Chernobyl is located in northern Ukraine, almost in the middle of Polesia (the shaded area on the map). The nuclear accident that happened in 1986 in Chernobyl is considered the world’s worse such crisis, although it ranks along with Fukushima in scope. Fukushima was triggered by an earthquake with a Tsunami that accounted for most of the surrounding damage and human deaths. Chernobyl is adjacent to the Dnieper River and any disturbance in the area could send water contaminated with radioactive substance down stream. Here are two very short DeutscheWelle videos on the subject of the E40 Water Way:
- Checking the Ecological Effect – https://www.youtube.com/watch?v=biaU5bmpG_c
- The Chernobyl Effect – https://www.youtube.com/watch?v=rAJoVR9TY-A
The War with Russia
The war in Ukraine most certainly has a huge humanitarian impact that’s even difficult to endure as a TV spectator from the U.S. It’s also leaving behind an environmental disaster on a scale that’s difficult to grasp. As Biden’s Environmental Envoy John Kerry stated, the war would certainly detract and distract nations from the global effort toward mitigating climate change.
Any war is disastrous to the environment but in Ukraine’s case, with their developed economy, the targets were all too numerous. One could see on our TV screens the results of the sheer number of bombs, rockets, and other explosions that landed on targeted facilities of all kinds. Among them were at least one nuclear power plant, fuel depots, a nitric acid storage tank and possibly many more such chemical storage units, buildings, residential apartments, bridges, infrastructure of all kinds, and countless other intentional or unintentional targets. All this amounts to tons of pollutants dispersed into the air, water and land, spreading to pollute the country for years to come.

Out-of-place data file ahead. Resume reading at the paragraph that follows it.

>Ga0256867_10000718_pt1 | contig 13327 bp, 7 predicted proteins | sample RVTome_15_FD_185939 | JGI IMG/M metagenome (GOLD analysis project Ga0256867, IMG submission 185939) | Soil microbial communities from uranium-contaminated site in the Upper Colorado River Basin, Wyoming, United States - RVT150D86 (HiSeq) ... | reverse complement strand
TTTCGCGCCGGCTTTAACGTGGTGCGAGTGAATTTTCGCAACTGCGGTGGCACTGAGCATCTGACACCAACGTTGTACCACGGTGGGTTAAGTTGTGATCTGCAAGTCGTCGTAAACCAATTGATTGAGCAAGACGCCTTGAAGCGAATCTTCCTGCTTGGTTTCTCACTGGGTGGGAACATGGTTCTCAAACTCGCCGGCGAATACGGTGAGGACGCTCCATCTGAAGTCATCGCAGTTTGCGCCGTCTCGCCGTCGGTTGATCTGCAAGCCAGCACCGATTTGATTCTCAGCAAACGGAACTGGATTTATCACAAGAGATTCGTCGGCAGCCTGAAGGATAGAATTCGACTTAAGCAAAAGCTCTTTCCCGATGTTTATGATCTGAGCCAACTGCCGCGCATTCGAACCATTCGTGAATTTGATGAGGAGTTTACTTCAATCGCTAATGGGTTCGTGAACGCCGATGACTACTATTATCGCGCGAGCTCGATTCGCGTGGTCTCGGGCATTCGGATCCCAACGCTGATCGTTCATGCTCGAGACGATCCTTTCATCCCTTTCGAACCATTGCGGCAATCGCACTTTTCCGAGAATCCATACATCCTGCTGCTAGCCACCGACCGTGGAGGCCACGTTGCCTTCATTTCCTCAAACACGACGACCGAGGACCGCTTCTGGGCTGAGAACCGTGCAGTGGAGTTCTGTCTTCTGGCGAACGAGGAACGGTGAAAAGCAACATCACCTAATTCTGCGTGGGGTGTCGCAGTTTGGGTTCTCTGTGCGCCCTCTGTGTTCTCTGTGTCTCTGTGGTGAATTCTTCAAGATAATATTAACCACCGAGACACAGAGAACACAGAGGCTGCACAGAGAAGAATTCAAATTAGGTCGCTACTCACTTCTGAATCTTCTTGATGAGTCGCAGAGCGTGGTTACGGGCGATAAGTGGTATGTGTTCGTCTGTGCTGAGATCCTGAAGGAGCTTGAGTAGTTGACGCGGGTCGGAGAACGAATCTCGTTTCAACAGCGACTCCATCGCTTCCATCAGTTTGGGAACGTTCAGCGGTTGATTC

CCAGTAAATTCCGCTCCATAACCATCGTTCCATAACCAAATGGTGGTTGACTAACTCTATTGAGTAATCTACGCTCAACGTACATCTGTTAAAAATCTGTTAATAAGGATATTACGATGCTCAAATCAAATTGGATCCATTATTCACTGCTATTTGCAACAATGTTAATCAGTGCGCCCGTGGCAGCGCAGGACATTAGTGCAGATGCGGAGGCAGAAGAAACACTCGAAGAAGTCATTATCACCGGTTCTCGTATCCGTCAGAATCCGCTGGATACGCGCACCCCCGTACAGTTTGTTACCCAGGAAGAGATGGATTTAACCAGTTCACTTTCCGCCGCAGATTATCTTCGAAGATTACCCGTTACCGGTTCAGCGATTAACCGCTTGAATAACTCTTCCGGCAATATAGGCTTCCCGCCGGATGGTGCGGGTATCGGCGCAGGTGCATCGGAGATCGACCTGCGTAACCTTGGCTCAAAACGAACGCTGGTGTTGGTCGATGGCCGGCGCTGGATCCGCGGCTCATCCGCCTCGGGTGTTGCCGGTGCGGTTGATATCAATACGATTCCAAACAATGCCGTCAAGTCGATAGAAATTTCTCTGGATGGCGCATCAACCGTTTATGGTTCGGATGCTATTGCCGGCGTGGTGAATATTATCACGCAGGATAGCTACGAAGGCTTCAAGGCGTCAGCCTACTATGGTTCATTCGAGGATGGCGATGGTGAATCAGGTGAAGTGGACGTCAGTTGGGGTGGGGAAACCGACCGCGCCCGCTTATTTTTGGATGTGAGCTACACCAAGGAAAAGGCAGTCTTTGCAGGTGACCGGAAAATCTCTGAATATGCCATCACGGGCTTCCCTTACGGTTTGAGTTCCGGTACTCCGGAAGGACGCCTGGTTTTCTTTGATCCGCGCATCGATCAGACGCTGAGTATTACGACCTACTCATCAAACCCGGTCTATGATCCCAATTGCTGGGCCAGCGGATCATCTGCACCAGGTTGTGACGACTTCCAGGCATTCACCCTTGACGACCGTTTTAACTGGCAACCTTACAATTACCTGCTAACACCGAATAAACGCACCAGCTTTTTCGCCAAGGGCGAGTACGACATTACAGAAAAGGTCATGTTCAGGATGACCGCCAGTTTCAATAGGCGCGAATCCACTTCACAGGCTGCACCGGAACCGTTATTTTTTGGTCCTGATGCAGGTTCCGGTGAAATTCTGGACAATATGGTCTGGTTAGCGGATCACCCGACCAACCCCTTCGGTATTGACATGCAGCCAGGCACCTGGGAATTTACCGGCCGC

The U.S. Role in Documenting Environmental Destruction
The Ukraine government has requested intelligence help to monitor the effects of the war so that, one day, it will be able to hold Russia accountable. Per the Axios press agency, the United States government has stepped up with a coalition of twenty-one federal agencies working together to keep track of the environmental impacts of the war. This special group is called the Interagency Working Group on Environmental Damage in Ukraine. It includes the EPA, NASA, NOAA, U.S. Forest Service, and the Department of Defense. There’s a small State Department unit called the Bureau of Oceans and International Environmental and Scientific Affairs spearheading the task. This adds some intrigue and how altruistic this effort really is remains to be seen.
The inter-agency workgroup’s job will be essentially to help put together a “before and after” picture of the Ukraine natural resources and the damage caused by the war. Their methods will include satellite monitoring, harvest tracking, various disruptions in the supply chain, the extent of different types of pollution, measuring risk of potential crises, including radioactivity from Chernobyl and other possible sites.
In closing, this only scratches the surface of the complex nature of Ukraine but it is hoped it will stir more curiosity to delve into this even further and watch what happens with the U.S. inventory of those areas destroyed by the war.
Sources of Bay Area Activities and Events
Friends of the Earth – located at the David Brower Center, Berkeley.
350BayArea – Includes other 350.org branches in the Bay Area.
Planet Drum – San Francisco bio-region awareness center.
David Brower Center – The environmental center in Berkeley.
Sunflower Alliance – Bay Area umbrella organization for activism.
Sierra Club San Francisco Bay – Bay Area website.